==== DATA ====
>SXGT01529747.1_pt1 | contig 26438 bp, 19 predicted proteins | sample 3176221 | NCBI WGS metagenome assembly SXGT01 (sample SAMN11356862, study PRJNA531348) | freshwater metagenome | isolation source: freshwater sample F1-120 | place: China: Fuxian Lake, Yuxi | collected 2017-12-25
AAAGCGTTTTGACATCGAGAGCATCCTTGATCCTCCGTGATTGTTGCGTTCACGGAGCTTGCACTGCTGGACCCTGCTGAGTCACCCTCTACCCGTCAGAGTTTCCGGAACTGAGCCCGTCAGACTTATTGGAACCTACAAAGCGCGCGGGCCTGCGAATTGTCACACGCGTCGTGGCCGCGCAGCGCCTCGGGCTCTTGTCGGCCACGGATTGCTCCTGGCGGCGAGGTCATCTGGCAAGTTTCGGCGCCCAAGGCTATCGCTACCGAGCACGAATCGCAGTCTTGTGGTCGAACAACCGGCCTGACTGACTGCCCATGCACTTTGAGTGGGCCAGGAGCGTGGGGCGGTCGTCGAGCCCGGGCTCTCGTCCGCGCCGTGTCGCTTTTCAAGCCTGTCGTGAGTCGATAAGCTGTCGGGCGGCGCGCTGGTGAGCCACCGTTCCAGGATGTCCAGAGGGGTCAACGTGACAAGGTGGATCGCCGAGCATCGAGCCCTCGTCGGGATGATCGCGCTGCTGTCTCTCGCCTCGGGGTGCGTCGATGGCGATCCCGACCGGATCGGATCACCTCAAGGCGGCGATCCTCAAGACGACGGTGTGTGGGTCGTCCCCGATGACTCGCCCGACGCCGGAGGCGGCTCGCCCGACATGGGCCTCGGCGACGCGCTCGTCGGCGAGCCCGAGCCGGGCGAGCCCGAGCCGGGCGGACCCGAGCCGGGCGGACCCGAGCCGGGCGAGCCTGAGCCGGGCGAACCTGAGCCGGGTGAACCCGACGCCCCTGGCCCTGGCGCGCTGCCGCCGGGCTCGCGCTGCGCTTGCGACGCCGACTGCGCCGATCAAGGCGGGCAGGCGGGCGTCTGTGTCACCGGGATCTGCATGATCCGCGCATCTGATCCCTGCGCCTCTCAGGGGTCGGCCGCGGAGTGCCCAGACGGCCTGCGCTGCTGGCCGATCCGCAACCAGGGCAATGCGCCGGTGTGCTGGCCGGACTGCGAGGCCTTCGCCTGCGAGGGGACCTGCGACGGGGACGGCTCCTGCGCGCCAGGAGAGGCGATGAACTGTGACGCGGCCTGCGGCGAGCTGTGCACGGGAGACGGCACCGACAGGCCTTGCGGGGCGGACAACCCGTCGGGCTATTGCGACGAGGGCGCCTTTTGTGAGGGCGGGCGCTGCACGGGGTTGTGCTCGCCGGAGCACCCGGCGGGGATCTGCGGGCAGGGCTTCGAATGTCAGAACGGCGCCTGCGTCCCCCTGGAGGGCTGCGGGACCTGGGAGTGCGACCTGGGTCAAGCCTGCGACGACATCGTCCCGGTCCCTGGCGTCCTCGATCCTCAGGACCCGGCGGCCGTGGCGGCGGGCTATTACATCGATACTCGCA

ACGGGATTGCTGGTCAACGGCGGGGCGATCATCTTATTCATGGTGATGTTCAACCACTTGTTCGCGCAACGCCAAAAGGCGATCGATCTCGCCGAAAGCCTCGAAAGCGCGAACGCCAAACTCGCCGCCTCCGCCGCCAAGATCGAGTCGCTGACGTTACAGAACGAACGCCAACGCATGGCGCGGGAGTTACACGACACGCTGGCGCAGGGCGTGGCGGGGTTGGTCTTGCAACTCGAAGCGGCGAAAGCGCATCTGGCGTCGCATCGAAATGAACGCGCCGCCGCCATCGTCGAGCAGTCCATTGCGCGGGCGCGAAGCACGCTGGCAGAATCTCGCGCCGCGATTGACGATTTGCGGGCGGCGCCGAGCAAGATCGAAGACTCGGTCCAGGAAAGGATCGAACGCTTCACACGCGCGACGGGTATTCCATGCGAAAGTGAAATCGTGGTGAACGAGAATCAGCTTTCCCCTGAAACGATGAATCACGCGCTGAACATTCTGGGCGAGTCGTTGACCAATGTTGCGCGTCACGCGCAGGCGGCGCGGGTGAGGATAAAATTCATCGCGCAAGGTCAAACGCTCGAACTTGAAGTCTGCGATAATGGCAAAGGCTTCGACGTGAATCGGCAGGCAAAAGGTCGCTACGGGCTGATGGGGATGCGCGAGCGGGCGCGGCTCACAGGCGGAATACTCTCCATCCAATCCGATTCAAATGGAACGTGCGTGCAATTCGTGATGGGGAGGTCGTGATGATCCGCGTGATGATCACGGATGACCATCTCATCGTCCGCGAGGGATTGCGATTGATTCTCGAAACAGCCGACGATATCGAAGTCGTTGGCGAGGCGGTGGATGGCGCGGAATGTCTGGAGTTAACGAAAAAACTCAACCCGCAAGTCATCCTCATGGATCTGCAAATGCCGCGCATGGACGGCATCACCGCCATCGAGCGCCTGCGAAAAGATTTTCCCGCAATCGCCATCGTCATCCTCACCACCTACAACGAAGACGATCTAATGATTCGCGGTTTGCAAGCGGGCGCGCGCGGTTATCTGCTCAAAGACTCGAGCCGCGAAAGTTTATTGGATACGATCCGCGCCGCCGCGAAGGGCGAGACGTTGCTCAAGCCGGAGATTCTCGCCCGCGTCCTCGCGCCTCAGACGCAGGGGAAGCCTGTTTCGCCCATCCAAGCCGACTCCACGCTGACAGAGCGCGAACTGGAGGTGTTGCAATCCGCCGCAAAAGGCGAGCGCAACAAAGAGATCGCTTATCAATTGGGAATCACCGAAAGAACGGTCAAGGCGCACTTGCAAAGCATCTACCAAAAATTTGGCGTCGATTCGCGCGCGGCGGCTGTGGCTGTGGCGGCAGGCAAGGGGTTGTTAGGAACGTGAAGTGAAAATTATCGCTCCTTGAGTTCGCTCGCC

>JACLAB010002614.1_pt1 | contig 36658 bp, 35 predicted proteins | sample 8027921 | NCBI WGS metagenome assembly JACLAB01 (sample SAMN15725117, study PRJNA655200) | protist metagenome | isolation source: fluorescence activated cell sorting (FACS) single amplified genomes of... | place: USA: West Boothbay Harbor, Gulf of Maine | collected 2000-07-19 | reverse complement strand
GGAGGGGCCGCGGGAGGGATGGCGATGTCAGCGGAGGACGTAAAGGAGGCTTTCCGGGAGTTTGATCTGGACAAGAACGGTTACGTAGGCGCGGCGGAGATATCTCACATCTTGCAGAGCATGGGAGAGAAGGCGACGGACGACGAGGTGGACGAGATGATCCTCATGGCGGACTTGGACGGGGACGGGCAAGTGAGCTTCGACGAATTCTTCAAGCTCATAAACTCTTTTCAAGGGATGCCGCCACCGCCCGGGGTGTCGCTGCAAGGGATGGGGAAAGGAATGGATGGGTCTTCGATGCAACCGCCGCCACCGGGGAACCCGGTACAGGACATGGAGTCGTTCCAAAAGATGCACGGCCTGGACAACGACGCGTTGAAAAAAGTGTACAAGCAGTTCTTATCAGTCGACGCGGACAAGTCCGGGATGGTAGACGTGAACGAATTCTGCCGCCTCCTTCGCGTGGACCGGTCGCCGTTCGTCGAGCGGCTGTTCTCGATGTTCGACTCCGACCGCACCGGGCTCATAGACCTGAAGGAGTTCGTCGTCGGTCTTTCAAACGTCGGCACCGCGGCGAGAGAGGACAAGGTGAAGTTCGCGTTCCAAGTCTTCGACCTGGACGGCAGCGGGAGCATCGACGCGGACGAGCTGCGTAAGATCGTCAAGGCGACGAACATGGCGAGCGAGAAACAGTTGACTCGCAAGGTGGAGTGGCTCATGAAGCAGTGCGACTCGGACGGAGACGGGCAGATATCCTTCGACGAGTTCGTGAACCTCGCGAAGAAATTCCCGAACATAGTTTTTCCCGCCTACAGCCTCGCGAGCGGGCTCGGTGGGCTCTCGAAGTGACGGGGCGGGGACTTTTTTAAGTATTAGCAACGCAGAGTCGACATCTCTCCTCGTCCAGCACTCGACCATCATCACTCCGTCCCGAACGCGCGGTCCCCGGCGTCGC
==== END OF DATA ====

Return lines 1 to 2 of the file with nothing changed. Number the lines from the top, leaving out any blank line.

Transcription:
>SXGT01529747.1_pt1 | contig 26438 bp, 19 predicted proteins | sample 3176221 | NCBI WGS metagenome assembly SXGT01 (sample SAMN11356862, study PRJNA531348) | freshwater metagenome | isolation source: freshwater sample F1-120 | place: China: Fuxian Lake, Yuxi | collected 2017-12-25
AAAGCGTTTTGACATCGAGAGCATCCTTGATCCTCCGTGATTGTTGCGTTCACGGAGCTTGCACTGCTGGACCCTGCTGAGTCACCCTCTACCCGTCAGAGTTTCCGGAACTGAGCCCGTCAGACTTATTGGAACCTACAAAGCGCGCGGGCCTGCGAATTGTCACACGCGTCGTGGCCGCGCAGCGCCTCGGGCTCTTGTCGGCCACGGATTGCTCCTGGCGGCGAGGTCATCTGGCAAGTTTCGGCGCCCAAGGCTATCGCTACCGAGCACGAATCGCAGTCTTGTGGTCGAACAACCGGCCTGACTGACTGCCCATGCACTTTGAGTGGGCCAGGAGCGTGGGGCGGTCGTCGAGCCCGGGCTCTCGTCCGCGCCGTGTCGCTTTTCAAGCCTGTCGTGAGTCGATAAGCTGTCGGGCGGCGCGCTGGTGAGCCACCGTTCCAGGATGTCCAGAGGGGTCAACGTGACAAGGTGGATCGCCGAGCATCGAGCCCTCGTCGGGATGATCGCGCTGCTGTCTCTCGCCTCGGGGTGCGTCGATGGCGATCCCGACCGGATCGGATCACCTCAAGGCGGCGATCCTCAAGACGACGGTGTGTGGGTCGTCCCCGATGACTCGCCCGACGCCGGAGGCGGCTCGCCCGACATGGGCCTCGGCGACGCGCTCGTCGGCGAGCCCGAGCCGGGCGAGCCCGAGCCGGGCGGACCCGAGCCGGGCGGACCCGAGCCGGGCGAGCCTGAGCCGGGCGAACCTGAGCCGGGTGAACCCGACGCCCCTGGCCCTGGCGCGCTGCCGCCGGGCTCGCGCTGCGCTTGCGACGCCGACTGCGCCGATCAAGGCGGGCAGGCGGGCGTCTGTGTCACCGGGATCTGCATGATCCGCGCATCTGATCCCTGCGCCTCTCAGGGGTCGGCCGCGGAGTGCCCAGACGGCCTGCGCTGCTGGCCGATCCGCAACCAGGGCAATGCGCCGGTGTGCTGGCCGGACTGCGAGGCCTTCGCCTGCGAGGGGACCTGCGACGGGGACGGCTCCTGCGCGCCAGGAGAGGCGATGAACTGTGACGCGGCCTGCGGCGAGCTGTGCACGGGAGACGGCACCGACAGGCCTTGCGGGGCGGACAACCCGTCGGGCTATTGCGACGAGGGCGCCTTTTGTGAGGGCGGGCGCTGCACGGGGTTGTGCTCGCCGGAGCACCCGGCGGGGATCTGCGGGCAGGGCTTCGAATGTCAGAACGGCGCCTGCGTCCCCCTGGAGGGCTGCGGGACCTGGGAGTGCGACCTGGGTCAAGCCTGCGACGACATCGTCCCGGTCCCTGGCGTCCTCGATCCTCAGGACCCGGCGGCCGTGGCGGCGGGCTATTACATCGATACTCGCA